in view C, and reflects in the same manner. Because
all the particles are traveling at the same velocity,
particles 1 and 2 do not change their relative position
with respect to each other. Therefore, the reflected
wave has the same shape as the original.
remaining particles as shown in views D, E, and F
reflect in the same manner. This process results in
a reflected wavefront identical in shape, but opposite
in polarity, to the incident wave.
Figure 3-32, views A and B, each illustrate the
direction of propagation of two different electromag-
netic wavefronts of different frequencies being radiated
into a waveguide by a probe. Note that only the
direction of propagation is indicated by the lines and
arrowheads. The wavefronts are at right angles to
the direction of propagation. The angle of incidence
and the angle of reflection of the wavefronts
vary in size with the frequency of the input energy,
but the angles of reflection are equal to each other
in a waveguide. The CUTOFF FREQUENCY in a
waveguide is a frequency that would cause angles of
incidence and reflection to be perpendicular to the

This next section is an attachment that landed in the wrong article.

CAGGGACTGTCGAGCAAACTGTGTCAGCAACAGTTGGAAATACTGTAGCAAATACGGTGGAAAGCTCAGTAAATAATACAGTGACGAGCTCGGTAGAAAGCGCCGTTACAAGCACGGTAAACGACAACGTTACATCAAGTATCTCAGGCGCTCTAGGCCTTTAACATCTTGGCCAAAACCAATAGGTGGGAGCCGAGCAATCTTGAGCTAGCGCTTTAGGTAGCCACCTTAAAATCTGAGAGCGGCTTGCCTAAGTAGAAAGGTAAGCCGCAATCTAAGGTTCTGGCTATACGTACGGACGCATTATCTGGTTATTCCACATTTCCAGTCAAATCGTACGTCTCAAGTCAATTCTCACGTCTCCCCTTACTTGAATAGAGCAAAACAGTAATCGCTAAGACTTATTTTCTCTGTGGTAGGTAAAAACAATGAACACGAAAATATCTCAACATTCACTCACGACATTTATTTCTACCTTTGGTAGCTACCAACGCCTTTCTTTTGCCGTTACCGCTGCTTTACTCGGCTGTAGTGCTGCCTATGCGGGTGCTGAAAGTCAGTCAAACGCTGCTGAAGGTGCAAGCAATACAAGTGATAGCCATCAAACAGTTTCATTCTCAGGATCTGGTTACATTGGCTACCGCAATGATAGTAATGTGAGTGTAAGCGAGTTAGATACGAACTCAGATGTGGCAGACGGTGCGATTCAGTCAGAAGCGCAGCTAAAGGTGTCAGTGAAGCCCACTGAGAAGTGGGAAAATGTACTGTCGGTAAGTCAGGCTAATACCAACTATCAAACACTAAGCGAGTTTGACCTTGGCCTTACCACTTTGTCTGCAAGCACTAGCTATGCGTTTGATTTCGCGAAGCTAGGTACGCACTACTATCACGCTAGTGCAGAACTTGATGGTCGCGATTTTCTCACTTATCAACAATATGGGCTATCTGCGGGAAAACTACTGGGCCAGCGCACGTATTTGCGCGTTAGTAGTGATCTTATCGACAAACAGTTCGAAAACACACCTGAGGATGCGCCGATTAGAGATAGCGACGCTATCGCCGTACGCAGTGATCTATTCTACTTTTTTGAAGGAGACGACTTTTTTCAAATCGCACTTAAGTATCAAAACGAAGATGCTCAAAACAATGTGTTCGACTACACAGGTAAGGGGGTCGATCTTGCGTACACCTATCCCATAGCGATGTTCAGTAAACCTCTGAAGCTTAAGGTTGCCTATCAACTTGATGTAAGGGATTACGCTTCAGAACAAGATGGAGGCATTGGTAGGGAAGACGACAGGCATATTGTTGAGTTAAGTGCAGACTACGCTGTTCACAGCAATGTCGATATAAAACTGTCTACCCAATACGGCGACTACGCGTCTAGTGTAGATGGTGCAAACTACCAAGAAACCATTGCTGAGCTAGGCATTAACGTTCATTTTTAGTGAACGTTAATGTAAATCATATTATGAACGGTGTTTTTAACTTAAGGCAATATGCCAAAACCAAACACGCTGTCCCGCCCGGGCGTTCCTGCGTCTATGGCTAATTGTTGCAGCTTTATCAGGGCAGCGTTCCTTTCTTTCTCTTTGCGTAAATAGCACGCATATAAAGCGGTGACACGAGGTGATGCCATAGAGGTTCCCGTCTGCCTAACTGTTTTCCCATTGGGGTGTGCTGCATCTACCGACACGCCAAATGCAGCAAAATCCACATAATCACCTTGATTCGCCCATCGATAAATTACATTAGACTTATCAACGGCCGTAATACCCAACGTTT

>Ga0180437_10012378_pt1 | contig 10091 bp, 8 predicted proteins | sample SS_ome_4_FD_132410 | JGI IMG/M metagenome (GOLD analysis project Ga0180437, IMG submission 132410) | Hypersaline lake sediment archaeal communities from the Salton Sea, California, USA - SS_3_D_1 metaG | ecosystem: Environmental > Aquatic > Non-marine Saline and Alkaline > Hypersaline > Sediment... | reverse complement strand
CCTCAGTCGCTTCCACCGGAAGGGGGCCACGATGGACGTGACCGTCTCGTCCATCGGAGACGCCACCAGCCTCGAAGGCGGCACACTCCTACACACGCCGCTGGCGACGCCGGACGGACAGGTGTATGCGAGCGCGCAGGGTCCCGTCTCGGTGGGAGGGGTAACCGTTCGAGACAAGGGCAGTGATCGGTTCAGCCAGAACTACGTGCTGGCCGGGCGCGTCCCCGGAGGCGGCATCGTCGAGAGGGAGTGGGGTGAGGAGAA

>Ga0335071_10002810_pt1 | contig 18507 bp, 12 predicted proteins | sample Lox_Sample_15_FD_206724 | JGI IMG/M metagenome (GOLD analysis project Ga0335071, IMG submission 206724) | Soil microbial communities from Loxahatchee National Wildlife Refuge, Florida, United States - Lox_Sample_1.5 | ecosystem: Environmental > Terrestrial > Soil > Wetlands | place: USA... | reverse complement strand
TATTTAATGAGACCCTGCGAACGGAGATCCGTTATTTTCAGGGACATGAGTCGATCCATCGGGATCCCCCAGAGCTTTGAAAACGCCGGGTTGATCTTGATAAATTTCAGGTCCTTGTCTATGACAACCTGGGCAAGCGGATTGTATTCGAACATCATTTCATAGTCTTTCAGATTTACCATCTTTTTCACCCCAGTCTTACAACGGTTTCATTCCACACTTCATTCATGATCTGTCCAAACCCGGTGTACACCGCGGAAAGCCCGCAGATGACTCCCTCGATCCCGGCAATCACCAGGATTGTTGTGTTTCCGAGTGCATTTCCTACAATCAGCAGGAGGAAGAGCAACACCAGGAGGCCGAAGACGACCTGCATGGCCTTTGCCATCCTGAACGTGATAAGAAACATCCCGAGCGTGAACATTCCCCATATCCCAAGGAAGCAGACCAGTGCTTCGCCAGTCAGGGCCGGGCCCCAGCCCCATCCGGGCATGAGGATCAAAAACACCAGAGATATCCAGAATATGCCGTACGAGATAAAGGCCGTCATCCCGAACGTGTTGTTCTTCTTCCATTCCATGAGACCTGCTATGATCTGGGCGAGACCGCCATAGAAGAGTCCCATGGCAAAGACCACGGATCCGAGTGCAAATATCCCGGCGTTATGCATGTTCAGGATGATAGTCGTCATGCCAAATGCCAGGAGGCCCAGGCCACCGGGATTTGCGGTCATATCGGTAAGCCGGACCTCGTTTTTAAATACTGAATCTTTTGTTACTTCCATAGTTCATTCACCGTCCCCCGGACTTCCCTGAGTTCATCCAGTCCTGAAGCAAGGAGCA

walls of the guide. At any frequency below the cutoff
frequency, the wavefronts will be reflected back and
forth across the guide (setting up standing waves) and
no energy will be conducted down the waveguide.
Figure 3-32.Different frequencies in a waveguide.
The velocity of propagation of a wave along a
waveguide is less than its velocity through free space
(speed of light). This lower velocity is caused by the
zigzag path taken by the wavefront.
forward-progress velocity of the wavefront in a
waveguide is called GROUP VELOCITY and is
somewhat slower than the speed of light.
The group velocity of energy in a waveguide is
determined by the reflection angle of the wavefronts
off the b walls. The reflection angle is determined
by the frequency of the input energy. This basic
principle is illustrated in figure 3-33. As frequency
is decreased. the reflection angle increases, causing
the group velocity to decrease. The opposite is also
true; increasing frequency increases the group velocity.
Figure 3-33.Reflection angle at various frequencies.
WAVEGUIDE MODES OF
The waveguide analyzed in the previous paragraphs
yields an electric field configuration known as the
half-sine electric distribution.
called a MODE OF OPERATION, is shown in figure
3-34. Recall that the strength of the field is indicated
by the spacing of the lines; that is, the closer the lines,
the stronger the field.
The regions of maximum
voltage in this field move continuously down the
waveguide in a sine-wave pattern. To meet boundary
conditions. the field must always be zero at the b